As linguists they decoded baby cries into” I’m bored”, “I’m hungry”, “ My nappy’s wet”, graduating through toddler talk and on to reading between the lines accompanied by a working knowledge of teenage slang –for information only.
As diplomats they smilingly attended parent teacher interviews, negotiated the minefield of adolescent relationships and prayed that God understands what it’s like to parent.
As mediators they walked a daily tightrope answering the needs and relationships involved in being a mother or a partner, an employee, a friend and a sibling.
As peace-makers they were called upon to listen to competing stories with justice intersected by experience, masquerading as eyes-in-the- back- of my- head, and mixed with a dash of concern for the underdog.
As educators they heard the questions – weird, curly, repetitive, embarrassing and unanswerable though they sometimes were – and did their best to answer them, all the time knowing that one day the child will overtake the parent.
As psychologists they knew who needed a hug, intuited if it was time to hold on or let go and, most importantly, sometimes put housework on hold to fly kites in the park –or whatever.
As taxi drivers they shared a car with assorted young people, empty water bottles, take away wrappers and odd pieces of clothing, one eye on the road ahead and the other on the rear vision mirror in an effort to discern what is going on in the back seat.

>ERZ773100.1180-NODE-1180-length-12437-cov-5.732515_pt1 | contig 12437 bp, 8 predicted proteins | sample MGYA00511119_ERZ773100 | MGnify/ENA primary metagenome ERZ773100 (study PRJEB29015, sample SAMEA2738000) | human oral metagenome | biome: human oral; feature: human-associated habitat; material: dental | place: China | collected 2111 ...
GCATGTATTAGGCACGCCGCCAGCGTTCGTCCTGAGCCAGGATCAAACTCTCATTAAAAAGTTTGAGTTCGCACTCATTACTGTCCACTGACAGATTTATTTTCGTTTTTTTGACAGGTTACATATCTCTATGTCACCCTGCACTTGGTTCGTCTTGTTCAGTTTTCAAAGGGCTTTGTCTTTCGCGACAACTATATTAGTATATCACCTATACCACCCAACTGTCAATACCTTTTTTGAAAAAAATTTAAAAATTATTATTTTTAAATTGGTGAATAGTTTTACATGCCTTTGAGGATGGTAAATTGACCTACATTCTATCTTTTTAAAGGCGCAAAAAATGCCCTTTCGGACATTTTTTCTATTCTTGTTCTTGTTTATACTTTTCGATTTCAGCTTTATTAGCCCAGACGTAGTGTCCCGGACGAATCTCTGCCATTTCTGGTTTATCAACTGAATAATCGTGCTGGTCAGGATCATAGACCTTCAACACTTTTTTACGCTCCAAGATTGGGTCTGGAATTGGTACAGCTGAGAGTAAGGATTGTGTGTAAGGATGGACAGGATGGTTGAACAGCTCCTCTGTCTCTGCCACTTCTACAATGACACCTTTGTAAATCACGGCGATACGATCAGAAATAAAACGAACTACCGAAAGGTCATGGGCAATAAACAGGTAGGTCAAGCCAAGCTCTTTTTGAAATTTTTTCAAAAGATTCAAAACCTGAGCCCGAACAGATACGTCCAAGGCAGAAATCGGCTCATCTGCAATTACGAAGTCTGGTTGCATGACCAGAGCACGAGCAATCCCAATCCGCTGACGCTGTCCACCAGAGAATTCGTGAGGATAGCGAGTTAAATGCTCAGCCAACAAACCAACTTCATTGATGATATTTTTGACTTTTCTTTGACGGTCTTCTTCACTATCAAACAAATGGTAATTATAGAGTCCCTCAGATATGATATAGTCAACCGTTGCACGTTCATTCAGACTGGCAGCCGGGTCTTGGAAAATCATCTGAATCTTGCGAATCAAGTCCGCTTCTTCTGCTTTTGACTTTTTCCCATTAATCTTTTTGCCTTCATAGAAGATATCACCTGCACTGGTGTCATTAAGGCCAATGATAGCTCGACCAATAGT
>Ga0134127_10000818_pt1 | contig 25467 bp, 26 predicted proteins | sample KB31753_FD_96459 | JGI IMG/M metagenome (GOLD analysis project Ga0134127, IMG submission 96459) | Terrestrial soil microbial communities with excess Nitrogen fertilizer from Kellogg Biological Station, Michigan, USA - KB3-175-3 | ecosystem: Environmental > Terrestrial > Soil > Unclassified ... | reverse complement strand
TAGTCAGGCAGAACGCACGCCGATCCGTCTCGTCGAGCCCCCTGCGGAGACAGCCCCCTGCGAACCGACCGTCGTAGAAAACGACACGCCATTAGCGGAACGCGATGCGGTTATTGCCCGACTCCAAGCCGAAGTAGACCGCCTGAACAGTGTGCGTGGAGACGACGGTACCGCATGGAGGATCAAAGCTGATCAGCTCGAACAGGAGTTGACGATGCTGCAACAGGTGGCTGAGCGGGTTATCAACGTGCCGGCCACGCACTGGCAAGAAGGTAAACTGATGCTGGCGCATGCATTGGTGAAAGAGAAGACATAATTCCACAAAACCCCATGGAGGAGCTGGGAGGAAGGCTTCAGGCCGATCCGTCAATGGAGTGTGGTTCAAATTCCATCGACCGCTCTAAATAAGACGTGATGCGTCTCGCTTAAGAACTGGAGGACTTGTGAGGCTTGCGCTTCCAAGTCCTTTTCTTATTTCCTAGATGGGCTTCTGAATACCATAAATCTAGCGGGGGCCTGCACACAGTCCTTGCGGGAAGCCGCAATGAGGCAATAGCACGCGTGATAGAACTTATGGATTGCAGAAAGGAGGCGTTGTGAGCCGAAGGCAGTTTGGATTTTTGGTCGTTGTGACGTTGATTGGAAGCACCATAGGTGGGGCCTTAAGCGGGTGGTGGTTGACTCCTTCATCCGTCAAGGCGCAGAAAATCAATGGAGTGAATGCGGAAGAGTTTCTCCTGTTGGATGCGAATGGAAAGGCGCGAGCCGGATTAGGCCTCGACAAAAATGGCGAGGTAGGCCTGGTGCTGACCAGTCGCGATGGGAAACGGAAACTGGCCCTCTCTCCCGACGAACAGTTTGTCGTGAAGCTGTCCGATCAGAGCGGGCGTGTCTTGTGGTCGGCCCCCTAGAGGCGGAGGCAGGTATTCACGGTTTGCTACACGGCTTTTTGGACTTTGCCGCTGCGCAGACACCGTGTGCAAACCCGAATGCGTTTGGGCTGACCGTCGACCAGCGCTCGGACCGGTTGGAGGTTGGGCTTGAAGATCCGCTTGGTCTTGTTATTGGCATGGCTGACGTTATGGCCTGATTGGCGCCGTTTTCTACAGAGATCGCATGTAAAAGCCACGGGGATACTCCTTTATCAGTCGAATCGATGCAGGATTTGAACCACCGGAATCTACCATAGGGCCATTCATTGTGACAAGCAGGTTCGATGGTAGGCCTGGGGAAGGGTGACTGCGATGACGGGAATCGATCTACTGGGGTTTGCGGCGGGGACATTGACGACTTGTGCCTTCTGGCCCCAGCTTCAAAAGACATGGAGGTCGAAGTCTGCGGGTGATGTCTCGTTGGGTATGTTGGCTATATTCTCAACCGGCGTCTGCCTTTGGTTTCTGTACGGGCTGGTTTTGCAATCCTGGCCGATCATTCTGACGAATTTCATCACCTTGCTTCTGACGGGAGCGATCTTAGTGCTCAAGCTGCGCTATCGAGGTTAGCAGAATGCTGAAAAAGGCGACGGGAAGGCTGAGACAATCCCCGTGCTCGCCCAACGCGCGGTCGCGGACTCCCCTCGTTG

As chefs they are still somewhere between My Kitchen Rules and Master Chef, welcoming extras to the table, familiar with a dozen ways to disguise vegetables and cook with mince as well as how to make a birthday cake that looks almost like one in the Woman’s Weekly Cookbook.
As healers they soothed the cracks in broken hearts and dispensed Mickey Mouse band aids, kisses and emergency visits to outpatients. Soothing broken hearts and lost dreams still applies.
As bankers they doled out pocket money in accordance with age and responsibilities, developed a keen eye for bargains and sighed when the mortgage and power bills came before designer – anythings. They probably still do!
As mystics they are now old enough and experienced enough to know that God is always there, in the joy of a family moment, the anguish of an unwanted diagnosis, in bone-wearying tiredness, when money is tight and in the flash of love –from whoever and wherever.
There is more than one way to ‘mother’. So, to all ‘mothering’ women, and men, never forget that you are God’s loving face to those you mother.